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What Happens If You Slip And Fall On Someone Else’s Property?

If you fall and injure yourself on someone else's property, you may have a "premises liability claim." Legally, a premises liability claim involves the liability of property owners (or, under certain circumstances, lessees of property) for injuries that occur while someone is on their property.

A premises liability claim arises when injuries are caused by what are sometimes called premises defects, which are nothing more than unsafe conditions on the property. There are any number of different kinds of conditions that may qualify as a premises defect, including holes, spills, and other unexpected hazards.


The duty that a property owner owes to a person entering the property depends on the person's legal status. In Illinois, people entering property belonging to another fall into one of two legal categories: trespassers or licensees/invitees. The specific category dictates the amount of care the property owner owes to the person on the property.

Trespassers

As you might guess from the name, a trespasser is a person who enters the property of another without lawful authority, permission, or invitation. Because trespassers should not be on the property at all, the owner of the property does not have much responsibility to look out for the trespasser's well being. As long as the property owner does not injure the trespasser intentionally or through extreme carelessness, the property owner is not responsible for injuries the trespasser might suffer.

The trespasser is said to "take" the property as he finds it, and if he is injured, it is his own fault. The owner is not relieved of liability simply by putting up "no trespassing" signs, although this may be evidence that an individual was on the property without the owner's permission.

Licensees/Invitees

The second category consists of people who are licensees or invitees, commonly called guests. A licensee is a person who enters and remains on the property with the owner's consent, but whose presence does not benefit the owner. Invitees enter the property with the owner's knowledge and for the benefit of both parties.

The most common kind of licensee is a "social guest," while invitees, on the other hand, are "business guests." If you are asked over to a friend's house for dinner or to watch the football game, you are a social guest. Social guests are allowed on the property because the owner has consented to their presence, but their presence does not financially benefit the owner. Business guests are allowed on the property to conduct business that benefits both parties.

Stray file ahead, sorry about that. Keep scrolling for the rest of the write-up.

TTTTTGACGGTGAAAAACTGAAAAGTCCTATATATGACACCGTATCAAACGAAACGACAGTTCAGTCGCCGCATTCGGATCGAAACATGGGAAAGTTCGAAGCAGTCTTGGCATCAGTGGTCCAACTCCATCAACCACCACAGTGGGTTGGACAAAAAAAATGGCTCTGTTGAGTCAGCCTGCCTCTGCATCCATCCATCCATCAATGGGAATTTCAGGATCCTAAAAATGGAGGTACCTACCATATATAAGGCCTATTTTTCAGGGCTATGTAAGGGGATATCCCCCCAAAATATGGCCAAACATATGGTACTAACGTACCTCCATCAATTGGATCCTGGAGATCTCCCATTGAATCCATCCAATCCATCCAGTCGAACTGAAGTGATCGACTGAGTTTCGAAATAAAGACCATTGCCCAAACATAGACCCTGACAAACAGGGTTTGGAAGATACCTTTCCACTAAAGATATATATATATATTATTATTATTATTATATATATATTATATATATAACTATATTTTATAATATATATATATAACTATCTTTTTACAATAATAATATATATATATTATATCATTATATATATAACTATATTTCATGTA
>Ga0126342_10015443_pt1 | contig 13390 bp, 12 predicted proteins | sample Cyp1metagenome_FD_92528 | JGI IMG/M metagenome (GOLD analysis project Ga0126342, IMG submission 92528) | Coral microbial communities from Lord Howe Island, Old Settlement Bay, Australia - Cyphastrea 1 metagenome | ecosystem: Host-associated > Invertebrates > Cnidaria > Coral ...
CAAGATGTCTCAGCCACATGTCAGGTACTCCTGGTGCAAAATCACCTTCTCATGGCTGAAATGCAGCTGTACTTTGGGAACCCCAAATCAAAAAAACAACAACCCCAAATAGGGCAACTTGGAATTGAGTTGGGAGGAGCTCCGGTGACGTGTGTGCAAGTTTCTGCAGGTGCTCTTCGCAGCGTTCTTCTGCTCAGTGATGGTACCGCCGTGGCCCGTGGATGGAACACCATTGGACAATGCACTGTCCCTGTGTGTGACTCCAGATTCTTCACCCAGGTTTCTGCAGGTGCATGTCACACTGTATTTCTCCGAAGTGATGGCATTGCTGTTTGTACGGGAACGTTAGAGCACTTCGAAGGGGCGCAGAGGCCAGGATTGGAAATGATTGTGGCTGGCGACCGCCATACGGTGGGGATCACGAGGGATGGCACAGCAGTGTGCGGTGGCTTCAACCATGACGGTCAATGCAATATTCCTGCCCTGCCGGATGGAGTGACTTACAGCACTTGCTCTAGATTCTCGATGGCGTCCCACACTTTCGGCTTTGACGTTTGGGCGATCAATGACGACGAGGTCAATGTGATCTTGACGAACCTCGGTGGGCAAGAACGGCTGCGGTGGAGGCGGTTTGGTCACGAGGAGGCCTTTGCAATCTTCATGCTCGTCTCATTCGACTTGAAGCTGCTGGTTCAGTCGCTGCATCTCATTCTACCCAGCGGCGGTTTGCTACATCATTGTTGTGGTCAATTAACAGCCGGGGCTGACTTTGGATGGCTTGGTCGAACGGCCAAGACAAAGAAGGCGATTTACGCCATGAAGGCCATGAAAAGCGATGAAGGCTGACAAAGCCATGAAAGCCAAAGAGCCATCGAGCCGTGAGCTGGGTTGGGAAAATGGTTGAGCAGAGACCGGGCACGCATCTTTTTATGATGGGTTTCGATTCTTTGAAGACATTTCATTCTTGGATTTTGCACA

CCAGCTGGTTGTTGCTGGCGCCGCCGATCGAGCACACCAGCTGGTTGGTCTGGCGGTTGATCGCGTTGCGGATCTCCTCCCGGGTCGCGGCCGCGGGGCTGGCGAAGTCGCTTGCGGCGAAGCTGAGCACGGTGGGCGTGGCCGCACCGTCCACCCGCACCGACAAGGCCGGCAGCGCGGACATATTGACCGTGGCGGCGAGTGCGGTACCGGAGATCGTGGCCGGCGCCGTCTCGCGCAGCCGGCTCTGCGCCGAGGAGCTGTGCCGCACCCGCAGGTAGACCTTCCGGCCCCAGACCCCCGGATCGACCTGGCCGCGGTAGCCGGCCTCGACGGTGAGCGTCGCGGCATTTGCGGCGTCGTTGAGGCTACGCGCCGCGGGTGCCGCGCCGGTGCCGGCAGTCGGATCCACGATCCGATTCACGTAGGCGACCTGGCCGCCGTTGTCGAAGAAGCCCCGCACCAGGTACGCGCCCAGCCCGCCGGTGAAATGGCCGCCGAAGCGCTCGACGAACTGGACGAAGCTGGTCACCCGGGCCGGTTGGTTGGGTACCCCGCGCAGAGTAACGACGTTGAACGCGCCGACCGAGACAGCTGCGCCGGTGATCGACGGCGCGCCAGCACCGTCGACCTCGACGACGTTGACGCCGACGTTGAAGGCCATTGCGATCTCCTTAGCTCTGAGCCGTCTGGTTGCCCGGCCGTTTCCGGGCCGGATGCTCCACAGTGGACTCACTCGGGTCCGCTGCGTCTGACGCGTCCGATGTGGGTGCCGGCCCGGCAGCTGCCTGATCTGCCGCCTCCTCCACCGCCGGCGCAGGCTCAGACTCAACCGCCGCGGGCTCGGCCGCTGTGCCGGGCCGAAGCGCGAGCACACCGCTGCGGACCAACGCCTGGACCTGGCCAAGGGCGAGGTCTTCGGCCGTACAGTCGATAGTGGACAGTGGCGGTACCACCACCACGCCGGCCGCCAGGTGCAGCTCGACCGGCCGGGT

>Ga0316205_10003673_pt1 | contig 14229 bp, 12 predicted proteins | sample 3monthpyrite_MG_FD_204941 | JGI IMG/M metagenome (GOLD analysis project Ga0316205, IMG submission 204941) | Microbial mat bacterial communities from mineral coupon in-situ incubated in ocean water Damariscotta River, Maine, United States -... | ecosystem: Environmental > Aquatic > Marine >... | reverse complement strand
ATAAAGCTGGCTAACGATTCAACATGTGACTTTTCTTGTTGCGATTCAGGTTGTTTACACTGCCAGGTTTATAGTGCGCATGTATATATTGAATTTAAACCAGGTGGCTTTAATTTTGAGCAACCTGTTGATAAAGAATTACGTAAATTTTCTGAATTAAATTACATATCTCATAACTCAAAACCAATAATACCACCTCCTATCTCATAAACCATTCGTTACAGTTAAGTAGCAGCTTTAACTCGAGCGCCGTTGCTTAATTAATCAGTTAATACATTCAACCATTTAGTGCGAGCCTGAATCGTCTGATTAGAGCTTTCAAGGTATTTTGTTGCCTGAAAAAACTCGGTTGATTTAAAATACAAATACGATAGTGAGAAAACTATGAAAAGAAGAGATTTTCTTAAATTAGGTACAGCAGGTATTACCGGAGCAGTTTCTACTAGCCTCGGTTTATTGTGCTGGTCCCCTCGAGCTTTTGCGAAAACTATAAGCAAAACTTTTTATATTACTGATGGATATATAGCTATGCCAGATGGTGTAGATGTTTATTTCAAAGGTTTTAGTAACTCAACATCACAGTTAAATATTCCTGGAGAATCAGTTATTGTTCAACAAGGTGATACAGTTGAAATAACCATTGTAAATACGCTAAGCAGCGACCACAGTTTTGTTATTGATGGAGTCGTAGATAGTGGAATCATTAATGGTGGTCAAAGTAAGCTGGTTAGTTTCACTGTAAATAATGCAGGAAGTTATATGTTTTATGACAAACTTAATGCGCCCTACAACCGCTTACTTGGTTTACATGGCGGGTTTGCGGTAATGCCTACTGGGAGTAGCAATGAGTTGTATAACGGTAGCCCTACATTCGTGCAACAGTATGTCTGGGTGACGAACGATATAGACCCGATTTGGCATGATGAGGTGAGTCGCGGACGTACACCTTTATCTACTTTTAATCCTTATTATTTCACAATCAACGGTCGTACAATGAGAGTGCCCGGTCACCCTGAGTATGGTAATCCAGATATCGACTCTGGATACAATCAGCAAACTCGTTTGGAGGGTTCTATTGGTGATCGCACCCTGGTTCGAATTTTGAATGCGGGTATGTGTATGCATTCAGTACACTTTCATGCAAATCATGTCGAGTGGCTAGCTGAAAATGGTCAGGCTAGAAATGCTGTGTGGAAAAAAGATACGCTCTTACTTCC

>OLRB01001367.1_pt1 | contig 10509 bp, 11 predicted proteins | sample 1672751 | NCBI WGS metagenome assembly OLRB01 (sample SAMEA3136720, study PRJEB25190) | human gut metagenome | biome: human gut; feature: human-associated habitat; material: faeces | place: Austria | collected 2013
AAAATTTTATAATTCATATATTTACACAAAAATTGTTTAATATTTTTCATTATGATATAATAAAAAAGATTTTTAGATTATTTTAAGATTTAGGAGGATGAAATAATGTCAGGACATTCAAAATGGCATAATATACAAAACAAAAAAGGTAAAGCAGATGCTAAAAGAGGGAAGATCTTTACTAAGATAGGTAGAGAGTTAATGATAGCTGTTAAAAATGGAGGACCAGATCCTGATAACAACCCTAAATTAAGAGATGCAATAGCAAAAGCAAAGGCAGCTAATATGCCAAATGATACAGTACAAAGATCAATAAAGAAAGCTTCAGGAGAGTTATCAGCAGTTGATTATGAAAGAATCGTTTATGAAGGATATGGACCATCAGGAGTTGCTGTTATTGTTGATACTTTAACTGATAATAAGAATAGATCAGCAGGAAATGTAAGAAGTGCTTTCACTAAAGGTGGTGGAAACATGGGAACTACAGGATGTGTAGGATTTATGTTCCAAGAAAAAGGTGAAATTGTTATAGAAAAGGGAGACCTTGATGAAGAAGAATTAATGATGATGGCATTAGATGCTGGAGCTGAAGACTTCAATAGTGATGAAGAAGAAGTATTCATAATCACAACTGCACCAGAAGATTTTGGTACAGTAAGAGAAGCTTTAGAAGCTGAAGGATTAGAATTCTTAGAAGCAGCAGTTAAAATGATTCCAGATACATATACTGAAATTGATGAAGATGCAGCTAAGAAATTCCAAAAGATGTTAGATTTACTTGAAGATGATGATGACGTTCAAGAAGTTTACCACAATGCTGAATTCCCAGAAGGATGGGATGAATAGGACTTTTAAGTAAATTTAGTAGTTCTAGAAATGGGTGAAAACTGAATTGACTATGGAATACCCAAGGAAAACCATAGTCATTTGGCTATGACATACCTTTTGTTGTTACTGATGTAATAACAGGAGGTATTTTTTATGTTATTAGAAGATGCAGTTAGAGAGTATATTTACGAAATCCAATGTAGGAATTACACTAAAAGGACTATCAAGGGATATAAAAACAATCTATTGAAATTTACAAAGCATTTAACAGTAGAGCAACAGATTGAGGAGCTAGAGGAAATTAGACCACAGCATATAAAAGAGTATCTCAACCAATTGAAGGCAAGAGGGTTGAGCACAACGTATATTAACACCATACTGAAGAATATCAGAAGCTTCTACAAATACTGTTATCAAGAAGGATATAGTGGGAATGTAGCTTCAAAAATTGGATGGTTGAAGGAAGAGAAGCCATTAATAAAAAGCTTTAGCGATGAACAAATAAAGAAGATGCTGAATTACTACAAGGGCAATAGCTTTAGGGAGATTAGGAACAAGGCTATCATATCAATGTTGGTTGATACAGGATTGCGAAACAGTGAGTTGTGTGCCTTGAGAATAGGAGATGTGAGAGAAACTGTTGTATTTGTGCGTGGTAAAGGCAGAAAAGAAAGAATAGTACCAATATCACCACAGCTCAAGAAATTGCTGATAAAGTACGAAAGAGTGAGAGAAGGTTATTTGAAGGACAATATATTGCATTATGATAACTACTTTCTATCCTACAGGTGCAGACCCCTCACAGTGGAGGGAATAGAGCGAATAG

Because licensees and invitees are present with permission, the property owner owes them a higher degree of duty than he owes trespassers. As with trespassers, the owner cannot willfully or wantonly injure a guest, but the landowner also owes a guest additional duties. Illinois requires landowners to exercise "reasonable care" to either fix problems on the property or to warn those coming on the property of the danger, provided that the danger is not open and obvious.

For example, if the owner knows that his front steps are dangerous because they are uneven, he might have to warn guests to be careful on the steps, or else fix them. A guest injured by a premises defect of which the owner was aware and the guest was not may be able to bring a premises liability claim against the property owner.

However, if the danger is obvious, the guest has a duty to avoid the danger. For example, an open, 12 foot trench in the yard is an obvious danger, and the guest has the duty to avoid falling into the trench. Although a property owner is not legally required to warn of or repair obvious dangers, it clearly would be in his best interests to do so in order to help avoid both injuries and the potential for liability.

This article lays out the basics of premises liability claims, but there are hundreds of exceptions and special rules. For example, there are different rules for children and for injuries caused by trespassers. In addition, the question of what is and what is not a premises defect is often dependent upon the specific situation. You should always consult a qualified attorney if you have been injured while on another's property.

This website is not intended to constitute legal advice or the provision of legal services. By posting and/or maintaining the website and its contents, Lucas Law does not intend to solicit business from clients located in states or jurisdictions outside of Illinois wherein Lucas Law or its individual attorney(s) are not licensed or authorized to practice law.

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